All of you fine ladies and gentlemen, from the bottom of my cold, black reviewer's heart - thank you. Thank you for the work and passion you put into Wayfinder. You create a free, high-quality e-zine that breathes more life into the game we all know and love and your passion does show. I consider Wayfinder a celebration not only of Paizo's IP, but also of the community that makes such a book possible.

If my rambling above was no clear indicator - download this book; nay, download the whole series - it is free and well worth the space on your hard drive. It's not perfect, sure, but it does provide creativity, from fiction to crunch.

Please picture me taking a bow to the community and its collective dedication that makes this book, this whole series, possible in the first place. I award this 5 stars + seal of approval and slink back into the shadows, hoping that my humble little review made some of you out there check out this wonderful e-zine.

Endzeitgeist out.


TemplateFu on Wayfinder 14

*****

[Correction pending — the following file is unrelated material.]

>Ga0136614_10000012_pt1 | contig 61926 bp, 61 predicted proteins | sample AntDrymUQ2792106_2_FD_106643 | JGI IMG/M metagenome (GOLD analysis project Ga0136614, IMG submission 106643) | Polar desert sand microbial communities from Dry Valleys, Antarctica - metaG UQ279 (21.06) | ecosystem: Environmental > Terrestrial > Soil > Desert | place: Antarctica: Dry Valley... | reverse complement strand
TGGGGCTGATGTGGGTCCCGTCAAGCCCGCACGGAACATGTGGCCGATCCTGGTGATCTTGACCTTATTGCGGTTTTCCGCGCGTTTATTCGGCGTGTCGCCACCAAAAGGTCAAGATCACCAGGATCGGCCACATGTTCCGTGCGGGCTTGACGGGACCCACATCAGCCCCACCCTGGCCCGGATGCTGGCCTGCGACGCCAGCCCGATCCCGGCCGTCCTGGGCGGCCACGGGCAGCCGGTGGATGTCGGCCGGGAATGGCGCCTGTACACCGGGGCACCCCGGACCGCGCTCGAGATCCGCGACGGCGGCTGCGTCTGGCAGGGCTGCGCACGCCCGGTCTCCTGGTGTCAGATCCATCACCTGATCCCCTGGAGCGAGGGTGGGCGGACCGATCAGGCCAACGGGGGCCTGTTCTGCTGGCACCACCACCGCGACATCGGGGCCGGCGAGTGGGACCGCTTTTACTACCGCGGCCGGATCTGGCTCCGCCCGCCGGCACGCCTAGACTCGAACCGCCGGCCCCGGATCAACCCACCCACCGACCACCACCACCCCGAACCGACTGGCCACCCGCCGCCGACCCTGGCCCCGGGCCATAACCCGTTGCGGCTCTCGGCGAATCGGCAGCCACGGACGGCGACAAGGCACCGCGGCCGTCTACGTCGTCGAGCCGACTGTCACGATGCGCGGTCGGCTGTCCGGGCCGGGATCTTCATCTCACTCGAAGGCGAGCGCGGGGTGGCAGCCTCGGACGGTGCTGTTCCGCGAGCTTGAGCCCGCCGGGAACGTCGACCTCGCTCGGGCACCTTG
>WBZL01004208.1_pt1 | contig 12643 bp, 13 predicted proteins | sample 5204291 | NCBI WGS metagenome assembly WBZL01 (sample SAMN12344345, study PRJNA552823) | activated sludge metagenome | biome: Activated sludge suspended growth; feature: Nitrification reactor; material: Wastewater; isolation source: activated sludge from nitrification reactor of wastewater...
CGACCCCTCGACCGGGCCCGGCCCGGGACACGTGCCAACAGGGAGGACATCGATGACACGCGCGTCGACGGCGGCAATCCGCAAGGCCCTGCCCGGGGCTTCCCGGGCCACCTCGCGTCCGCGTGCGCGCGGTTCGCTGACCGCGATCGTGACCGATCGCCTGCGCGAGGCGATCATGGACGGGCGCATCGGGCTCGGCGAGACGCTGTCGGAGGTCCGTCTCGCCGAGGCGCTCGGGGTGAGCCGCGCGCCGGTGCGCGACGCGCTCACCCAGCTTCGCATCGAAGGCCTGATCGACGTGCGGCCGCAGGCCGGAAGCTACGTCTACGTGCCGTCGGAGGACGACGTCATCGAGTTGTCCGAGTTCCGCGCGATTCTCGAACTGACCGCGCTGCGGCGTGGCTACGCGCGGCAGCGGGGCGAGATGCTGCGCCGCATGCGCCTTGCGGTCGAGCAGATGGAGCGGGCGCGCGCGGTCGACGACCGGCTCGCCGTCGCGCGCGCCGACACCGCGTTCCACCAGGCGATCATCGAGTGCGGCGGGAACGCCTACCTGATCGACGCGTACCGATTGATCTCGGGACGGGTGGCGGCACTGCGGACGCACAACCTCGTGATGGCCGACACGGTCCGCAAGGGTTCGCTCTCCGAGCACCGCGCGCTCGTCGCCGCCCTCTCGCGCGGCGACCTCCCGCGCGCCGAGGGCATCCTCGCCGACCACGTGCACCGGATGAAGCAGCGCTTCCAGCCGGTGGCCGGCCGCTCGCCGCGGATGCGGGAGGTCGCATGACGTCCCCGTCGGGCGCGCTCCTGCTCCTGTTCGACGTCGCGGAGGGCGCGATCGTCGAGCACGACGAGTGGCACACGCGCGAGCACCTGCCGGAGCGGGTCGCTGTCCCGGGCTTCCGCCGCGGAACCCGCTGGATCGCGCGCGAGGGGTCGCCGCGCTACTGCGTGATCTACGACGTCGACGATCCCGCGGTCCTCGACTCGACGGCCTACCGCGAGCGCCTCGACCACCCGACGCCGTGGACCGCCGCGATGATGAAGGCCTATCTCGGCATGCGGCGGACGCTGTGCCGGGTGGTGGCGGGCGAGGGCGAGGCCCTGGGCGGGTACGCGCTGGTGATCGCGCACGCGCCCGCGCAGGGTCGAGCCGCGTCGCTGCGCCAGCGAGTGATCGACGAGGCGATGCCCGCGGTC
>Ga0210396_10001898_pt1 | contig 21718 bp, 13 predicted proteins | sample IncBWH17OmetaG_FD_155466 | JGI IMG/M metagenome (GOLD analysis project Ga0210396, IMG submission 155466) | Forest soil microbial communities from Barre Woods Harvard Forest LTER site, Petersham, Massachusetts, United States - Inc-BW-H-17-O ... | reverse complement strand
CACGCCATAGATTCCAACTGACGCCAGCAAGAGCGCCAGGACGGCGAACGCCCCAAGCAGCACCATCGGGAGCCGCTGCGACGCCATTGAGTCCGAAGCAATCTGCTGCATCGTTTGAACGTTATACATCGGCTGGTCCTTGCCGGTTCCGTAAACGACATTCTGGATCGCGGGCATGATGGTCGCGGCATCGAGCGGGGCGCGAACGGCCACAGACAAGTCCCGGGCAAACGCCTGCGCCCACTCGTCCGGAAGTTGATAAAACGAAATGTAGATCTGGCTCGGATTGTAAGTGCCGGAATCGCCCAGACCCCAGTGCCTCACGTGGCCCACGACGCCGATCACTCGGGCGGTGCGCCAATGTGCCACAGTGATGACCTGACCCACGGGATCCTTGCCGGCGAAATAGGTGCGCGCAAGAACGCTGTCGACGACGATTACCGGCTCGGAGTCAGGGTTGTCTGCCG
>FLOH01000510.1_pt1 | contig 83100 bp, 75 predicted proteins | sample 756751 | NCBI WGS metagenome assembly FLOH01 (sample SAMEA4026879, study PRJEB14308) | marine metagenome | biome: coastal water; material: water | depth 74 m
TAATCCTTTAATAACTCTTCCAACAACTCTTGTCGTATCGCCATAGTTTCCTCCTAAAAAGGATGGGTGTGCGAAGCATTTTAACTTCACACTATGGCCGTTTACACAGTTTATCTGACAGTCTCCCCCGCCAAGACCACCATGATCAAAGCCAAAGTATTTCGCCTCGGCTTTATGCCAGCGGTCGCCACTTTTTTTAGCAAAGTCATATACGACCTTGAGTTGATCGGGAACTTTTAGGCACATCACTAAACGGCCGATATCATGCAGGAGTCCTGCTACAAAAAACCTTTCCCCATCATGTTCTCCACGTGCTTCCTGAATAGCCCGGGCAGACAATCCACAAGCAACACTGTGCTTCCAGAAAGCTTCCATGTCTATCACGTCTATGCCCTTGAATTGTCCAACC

Ok, this is my first review ever on an actual product rather than on RPG Superstar entries, so it may be a bit bumpy / long winded! >.< I have no official tie to Paizo in any way, so these thoughts and opinions are my own. These opinions are about the content itself and not any author or artist, so please take them constructively as no intent to inflame or otherwise upset is intended.

I admit right from the outset that I have a contribution of my own in this issue. I shall not review my article, leaving it to all of you to read and hopefully enjoy. ;)

So let's get the show on the road... We have a monster theme issue.

In the forward by Adam Daigle, we get a complete summary of this issues contents and diversity including yet another insight into the man's strange Flumph fetish! (Aside : In the UK, there is a confectionery called Flumph - a large pink marshmallow like sweet that really gums up your teeth and is oh so sickly sugary).